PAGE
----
Rental housing: Vancouver stands alone

Rental housing starts in Vancouver, 1950-2000Just over a year ago we reported on an effort by the Metro Vancouver regional authority to push for a better federal tax environment for rental housing construction.  With the demise of Ottawa’s Multiple Unit Residential Building tax credit in the 1980s, and the retreat of senior governments from funding non-profit housing development, the rate of purpose-built rental housing construction has steadily slipped over time.  It’s clearly more profitable, under the current system, to build homes for sale.  The graph on the left, from a City of Vancouver document, illustrates the decade-by-decade trend.

This matters for a bunch of reasons. At the minimum, let’s say that 1) rental housing fills a need for low-income seniors, low-income workers, transient workers and young people, and 2) the existing stock is falling down from old age.

What has happened since my December 2011 post is roughly this:

  • The relevant web pages for the Metro Vancouver authority and its rental housing coalition have been dormant.  One could suppose that political forces within Metro are satisfied that the issue has been punted to a higher level.
  • The Federation of Canadian Municipalities has embraced the cause, for what it’s worth.  The FCM issued two reports in 2012, The Housing Market and Canada’s Economic Recovery, and No Vacancy.  The first report called on the federal government “to provide low-interest loans to finance new rental construction and to “reform the tax system to prevent the demolition of existing rental housing.”   The second  report looked at housing supply and affordability, pointing out that the median rent in the Vancouver is 30 per cent higher than in the second highest region, which is Halton, Ontario.
  • The New Democrat opposition in Parliament issued several statements on housing policy, and persuaded the Commons to approve a motion in to “adopt measures to expand the stock of affordable rental housing, with a view to providing economic benefits to local housing construction businesses.”

In terms of action, we haven’t seen much that matters to Fraseropolis, except Rental housing, North Vancouverfor  significant steps taken by the City of Vancouver, home to about 25 per cent of the Metro Vancouver region’s population.  Other municipal governments (for example the City of North Vancouver) have talked about policy changes, but I see no evidence of anything concrete.  If I’m wrong, please let me know.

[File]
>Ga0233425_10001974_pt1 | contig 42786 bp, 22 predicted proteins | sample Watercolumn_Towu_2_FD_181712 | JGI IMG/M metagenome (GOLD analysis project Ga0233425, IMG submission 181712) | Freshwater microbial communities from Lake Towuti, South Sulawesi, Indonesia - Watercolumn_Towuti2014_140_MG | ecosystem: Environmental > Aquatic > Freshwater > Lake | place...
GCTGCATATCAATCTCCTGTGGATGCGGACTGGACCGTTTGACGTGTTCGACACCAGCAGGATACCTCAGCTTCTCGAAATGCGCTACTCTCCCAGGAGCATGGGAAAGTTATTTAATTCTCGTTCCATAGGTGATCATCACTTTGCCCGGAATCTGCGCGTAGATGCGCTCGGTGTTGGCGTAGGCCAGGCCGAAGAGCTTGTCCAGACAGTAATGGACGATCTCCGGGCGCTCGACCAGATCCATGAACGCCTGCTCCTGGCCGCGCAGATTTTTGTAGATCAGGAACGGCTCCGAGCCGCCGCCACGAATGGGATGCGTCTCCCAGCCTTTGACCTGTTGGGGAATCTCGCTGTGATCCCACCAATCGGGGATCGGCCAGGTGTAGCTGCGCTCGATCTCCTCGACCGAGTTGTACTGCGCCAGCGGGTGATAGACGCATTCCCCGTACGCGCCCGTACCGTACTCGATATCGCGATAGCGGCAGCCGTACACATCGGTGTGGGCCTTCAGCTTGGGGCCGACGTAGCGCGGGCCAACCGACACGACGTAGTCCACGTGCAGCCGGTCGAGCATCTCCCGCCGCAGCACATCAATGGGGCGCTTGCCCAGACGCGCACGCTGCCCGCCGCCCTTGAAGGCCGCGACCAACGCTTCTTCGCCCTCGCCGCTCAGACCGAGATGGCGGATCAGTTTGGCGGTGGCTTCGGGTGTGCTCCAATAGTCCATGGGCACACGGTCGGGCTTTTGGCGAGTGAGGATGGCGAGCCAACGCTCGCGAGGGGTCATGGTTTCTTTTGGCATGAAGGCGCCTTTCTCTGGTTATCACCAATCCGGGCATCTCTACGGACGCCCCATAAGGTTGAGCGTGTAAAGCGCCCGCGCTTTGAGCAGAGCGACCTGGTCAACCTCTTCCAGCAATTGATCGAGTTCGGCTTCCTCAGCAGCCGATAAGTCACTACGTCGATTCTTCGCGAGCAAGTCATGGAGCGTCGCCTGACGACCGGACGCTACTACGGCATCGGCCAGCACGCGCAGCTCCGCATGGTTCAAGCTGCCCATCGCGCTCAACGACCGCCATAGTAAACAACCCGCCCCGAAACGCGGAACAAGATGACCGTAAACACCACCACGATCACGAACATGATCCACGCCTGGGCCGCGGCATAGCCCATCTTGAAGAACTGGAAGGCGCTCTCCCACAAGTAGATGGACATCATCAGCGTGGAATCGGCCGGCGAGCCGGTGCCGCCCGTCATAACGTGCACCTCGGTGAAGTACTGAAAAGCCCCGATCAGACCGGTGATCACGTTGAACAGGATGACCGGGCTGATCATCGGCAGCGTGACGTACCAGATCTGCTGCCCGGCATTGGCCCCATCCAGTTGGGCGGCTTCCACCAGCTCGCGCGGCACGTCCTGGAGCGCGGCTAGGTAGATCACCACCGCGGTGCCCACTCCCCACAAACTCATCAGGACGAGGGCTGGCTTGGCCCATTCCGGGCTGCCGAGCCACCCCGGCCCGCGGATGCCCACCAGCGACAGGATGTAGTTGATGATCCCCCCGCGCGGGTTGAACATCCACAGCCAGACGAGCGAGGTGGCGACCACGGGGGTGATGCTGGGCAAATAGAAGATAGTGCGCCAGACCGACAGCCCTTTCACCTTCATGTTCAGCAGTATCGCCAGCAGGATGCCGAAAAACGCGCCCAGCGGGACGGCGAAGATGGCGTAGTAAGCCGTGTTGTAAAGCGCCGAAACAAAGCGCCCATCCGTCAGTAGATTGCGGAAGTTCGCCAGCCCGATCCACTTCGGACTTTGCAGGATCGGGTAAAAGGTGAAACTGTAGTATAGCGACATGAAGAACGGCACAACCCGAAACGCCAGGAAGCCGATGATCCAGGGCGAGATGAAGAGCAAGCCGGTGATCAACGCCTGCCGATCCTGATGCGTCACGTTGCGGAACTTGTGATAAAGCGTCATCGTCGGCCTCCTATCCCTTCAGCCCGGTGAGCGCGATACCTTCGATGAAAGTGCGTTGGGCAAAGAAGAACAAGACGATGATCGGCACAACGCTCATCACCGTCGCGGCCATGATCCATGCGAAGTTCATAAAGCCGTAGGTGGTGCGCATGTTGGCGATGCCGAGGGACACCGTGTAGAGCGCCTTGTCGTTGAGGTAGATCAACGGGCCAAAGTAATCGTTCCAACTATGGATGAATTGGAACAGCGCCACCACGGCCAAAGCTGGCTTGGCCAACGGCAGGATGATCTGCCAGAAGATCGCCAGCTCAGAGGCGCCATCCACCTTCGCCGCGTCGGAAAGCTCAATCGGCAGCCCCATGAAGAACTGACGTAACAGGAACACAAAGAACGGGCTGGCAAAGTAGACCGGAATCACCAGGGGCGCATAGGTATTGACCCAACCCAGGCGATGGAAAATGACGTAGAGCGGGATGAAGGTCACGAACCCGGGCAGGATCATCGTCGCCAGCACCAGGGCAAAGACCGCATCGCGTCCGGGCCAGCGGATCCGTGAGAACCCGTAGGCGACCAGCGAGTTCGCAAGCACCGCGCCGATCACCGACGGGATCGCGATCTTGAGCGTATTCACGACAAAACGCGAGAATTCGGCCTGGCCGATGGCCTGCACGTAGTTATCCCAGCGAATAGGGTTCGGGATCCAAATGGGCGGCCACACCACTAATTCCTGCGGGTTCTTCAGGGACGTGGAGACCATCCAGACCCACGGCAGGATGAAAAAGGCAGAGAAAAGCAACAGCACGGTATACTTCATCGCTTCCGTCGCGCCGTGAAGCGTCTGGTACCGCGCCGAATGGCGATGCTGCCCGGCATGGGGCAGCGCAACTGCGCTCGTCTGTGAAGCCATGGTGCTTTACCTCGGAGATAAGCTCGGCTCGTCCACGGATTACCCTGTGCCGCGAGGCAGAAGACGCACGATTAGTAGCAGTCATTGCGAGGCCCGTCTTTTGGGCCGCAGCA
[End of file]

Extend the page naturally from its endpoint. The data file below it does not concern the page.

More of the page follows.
Vancouver built on a “Short-Term Incentives” pilot program that ran from mid-2009 through 2011.  It offered four  measures to tilt the market in favour of rental housing construction.  These included permission to build more units than the city plan would have allowed at the location in question; reduced development cost charges; reduced minimums on the provision of parking; and priority treatment for the processing of construction applications.  In a 2012 slide presentation (accessible from the City’s housing page) officials stated that the  program triggered a rise in the construction of purpose-built market rental units from 80 per year to more than 500 per year.  In response to this reported success, City Council voted in May 2012 to make the incentives permanent.

Councils in nearby municipalities have claimed their hands are tied because they don’t have the flexibility to encourage rental housing construction, or because the matter lies outside their jurisdiction.  The City of Vancouver’s decision seems to prove them wrong.

Of course I would like to see the federal government take a serious look at this problem. On a superficial level, the Conservative government has no reason to pay attention; it represents a coalition of rural and suburban interests, and the rental housing shortage is most acute in the inner city.  But look more closely, and you’ll see that the rental housing shortage affects seniors, and the disabled, and young people, and contributes to homelessness and associated ills, in places like Port Coquitlam, Maple Ridge, Abbotsford and Chilliwack, all of them currently held by the Harper Conservatives.   This would require a shift in attitude, to a more activist approach; is this too much to hope for?

[February 2 2013 note: Six days after this post, the City of Vancouver announced that it had approved more than 1,000 rental housing units in 2012, a record high; critics  complained that the new units are certain to be unaffordable.]   

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